Risk management plays an important role in business management. Calculating risk encompasses consideration of conducting certain activities (or lack thereof) and involves comparing the risk to the money either spent by doing, or not doing the activity.
Taking a physical inventory and reconciling the results is an integral portion of managing risk.
Consequently, how do organizations decide what to inventory, how often to do so, and by what means?
Clearly, the potential financial loss related to the performing, or not performing the activity should not exceed the dollars saved. Consider for example, attempting to account for 90% or greater of all assets. There are costs associated with accounting for such a large percentage.
Decisions should be made that factor in the value of accounting for assets as a return on investment, using factors such as remaining useful life and its remaining value.
For example, how much time and money should be expended to account for assets that have reached the end of their useful life and have no remaining book value? Regarding additions, the cost to appraise must be considered against the book value of the assets being valued.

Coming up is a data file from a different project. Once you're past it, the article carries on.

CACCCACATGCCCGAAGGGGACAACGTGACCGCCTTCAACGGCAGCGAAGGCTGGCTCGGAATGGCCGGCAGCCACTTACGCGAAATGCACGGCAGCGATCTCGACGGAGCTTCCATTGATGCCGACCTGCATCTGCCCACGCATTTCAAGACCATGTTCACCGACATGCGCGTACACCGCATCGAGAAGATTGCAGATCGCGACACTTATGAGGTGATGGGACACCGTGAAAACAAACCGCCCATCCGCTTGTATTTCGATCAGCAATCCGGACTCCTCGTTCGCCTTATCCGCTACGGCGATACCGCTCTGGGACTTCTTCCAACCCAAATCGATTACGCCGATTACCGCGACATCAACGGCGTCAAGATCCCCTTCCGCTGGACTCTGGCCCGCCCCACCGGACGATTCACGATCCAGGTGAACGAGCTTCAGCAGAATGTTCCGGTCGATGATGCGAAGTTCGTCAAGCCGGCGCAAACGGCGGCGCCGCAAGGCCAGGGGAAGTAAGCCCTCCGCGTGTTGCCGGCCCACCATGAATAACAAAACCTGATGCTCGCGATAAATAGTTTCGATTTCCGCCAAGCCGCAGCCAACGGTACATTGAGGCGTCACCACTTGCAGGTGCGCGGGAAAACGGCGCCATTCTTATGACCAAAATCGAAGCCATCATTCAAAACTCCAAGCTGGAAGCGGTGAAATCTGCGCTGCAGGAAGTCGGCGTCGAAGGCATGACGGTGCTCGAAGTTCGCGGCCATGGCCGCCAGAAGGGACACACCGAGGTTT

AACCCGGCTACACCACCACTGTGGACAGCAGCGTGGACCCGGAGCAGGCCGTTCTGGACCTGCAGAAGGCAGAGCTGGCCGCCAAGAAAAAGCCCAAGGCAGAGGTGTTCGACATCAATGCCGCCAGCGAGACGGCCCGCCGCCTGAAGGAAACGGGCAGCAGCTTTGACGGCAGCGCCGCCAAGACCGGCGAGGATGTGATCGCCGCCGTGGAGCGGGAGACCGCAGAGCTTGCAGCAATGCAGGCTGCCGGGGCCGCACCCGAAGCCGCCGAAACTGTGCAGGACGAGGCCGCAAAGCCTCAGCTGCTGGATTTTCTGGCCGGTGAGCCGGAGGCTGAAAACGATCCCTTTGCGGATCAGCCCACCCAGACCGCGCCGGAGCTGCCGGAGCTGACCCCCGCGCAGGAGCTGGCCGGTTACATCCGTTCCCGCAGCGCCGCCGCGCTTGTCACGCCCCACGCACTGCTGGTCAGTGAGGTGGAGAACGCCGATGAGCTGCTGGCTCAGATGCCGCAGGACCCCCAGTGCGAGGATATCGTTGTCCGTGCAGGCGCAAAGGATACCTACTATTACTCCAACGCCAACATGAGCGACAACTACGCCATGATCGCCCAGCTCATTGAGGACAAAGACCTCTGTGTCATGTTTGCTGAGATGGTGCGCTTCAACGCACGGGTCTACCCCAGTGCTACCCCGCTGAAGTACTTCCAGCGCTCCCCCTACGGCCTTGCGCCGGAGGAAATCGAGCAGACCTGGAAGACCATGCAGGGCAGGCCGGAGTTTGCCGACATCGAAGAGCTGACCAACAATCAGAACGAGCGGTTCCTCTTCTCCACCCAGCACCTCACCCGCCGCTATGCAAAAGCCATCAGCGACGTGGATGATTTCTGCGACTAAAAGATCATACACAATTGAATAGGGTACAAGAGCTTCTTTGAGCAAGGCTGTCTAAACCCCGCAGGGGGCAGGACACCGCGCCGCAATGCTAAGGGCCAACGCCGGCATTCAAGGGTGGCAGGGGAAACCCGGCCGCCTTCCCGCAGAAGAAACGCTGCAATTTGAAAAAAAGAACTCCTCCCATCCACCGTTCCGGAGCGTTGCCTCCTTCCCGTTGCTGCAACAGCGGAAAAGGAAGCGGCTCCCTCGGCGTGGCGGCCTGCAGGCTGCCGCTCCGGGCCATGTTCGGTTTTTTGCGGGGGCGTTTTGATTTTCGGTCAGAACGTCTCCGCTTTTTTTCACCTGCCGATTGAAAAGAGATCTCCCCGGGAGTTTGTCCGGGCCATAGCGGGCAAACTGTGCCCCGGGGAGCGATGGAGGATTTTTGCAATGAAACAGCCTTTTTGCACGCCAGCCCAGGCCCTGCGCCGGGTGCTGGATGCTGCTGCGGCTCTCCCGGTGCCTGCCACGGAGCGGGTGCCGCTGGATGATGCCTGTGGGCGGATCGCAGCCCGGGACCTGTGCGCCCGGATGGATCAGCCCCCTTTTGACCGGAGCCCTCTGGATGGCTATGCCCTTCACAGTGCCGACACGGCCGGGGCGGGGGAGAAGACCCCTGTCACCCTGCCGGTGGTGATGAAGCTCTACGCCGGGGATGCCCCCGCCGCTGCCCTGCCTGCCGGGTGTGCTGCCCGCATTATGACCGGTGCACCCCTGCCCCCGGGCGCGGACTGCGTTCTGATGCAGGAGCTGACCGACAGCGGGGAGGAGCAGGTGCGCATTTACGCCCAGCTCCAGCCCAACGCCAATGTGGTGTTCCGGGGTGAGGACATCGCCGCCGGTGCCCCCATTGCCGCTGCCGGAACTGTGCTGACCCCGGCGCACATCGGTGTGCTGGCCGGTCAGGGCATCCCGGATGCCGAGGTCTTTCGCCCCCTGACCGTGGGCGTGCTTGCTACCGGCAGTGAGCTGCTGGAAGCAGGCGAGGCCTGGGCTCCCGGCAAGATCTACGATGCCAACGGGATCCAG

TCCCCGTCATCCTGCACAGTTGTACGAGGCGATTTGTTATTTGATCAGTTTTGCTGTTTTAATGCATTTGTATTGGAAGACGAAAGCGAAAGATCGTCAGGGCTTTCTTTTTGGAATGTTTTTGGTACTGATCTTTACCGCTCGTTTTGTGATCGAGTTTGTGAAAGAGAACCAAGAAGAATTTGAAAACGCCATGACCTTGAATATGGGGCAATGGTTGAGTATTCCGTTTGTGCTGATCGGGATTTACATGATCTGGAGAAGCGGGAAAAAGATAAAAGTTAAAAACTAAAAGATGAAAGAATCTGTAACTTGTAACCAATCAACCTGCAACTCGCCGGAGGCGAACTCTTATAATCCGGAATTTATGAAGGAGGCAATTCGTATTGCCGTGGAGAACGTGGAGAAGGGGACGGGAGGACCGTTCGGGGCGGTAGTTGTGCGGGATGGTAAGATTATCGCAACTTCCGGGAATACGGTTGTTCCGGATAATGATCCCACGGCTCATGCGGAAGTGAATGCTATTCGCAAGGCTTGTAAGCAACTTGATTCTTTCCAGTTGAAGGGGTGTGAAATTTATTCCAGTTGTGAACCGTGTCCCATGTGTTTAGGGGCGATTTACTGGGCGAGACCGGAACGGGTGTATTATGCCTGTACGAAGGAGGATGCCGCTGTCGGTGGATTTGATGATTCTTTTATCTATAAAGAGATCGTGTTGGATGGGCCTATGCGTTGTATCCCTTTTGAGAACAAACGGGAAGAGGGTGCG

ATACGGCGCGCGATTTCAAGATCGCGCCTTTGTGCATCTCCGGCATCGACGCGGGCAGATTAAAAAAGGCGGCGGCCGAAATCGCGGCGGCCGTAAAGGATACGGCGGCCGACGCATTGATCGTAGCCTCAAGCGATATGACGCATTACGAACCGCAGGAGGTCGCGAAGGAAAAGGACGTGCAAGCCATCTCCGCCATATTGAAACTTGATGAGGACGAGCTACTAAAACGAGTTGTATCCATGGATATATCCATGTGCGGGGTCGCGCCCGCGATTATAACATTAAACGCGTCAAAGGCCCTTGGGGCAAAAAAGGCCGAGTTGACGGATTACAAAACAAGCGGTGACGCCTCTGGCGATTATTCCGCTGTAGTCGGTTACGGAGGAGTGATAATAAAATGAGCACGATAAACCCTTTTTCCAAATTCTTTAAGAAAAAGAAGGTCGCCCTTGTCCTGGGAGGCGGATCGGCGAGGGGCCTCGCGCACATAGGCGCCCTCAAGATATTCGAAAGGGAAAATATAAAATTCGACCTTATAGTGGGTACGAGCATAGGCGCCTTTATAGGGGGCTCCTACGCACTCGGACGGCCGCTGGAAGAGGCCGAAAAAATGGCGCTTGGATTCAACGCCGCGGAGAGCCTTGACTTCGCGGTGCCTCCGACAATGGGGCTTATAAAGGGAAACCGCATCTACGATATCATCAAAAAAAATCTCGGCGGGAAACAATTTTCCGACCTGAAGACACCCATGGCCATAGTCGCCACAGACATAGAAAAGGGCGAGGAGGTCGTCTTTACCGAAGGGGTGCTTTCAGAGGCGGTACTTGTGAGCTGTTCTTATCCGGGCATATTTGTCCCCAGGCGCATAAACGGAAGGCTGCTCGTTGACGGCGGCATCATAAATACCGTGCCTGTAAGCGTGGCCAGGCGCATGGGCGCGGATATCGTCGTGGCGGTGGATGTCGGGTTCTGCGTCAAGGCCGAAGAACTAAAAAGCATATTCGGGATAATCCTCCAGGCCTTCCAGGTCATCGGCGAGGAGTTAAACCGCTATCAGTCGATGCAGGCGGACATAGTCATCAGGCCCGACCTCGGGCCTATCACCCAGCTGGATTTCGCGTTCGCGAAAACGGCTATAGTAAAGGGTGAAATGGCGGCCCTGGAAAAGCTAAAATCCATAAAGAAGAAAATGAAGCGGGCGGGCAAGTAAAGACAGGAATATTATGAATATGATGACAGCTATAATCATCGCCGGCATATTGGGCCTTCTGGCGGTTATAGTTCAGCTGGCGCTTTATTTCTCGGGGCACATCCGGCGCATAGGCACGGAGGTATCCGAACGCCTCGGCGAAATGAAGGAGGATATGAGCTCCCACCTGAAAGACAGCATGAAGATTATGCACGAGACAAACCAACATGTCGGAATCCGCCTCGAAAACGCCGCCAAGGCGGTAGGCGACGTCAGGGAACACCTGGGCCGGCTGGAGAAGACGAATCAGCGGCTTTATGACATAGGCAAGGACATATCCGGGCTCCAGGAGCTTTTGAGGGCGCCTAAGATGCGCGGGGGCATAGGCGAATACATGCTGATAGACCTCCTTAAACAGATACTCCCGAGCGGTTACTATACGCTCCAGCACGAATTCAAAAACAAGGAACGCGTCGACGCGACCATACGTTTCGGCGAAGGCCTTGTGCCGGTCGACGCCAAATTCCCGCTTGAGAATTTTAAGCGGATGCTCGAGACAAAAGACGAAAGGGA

Control thresholds take factors like this into consideration and then reduce the number of trackable assets accordingly. Other factors, such as time required by employees to unlock doors and cabinets, serve as escort and aid in locating assets must also be factored in.
Verasset has amassed significant experience accounting for assets for diverse organizations of all sizes. As a result, this experience uniquely enables Verasset to optimize projects like this in terms of effort, time, and cost while producing the best possible results.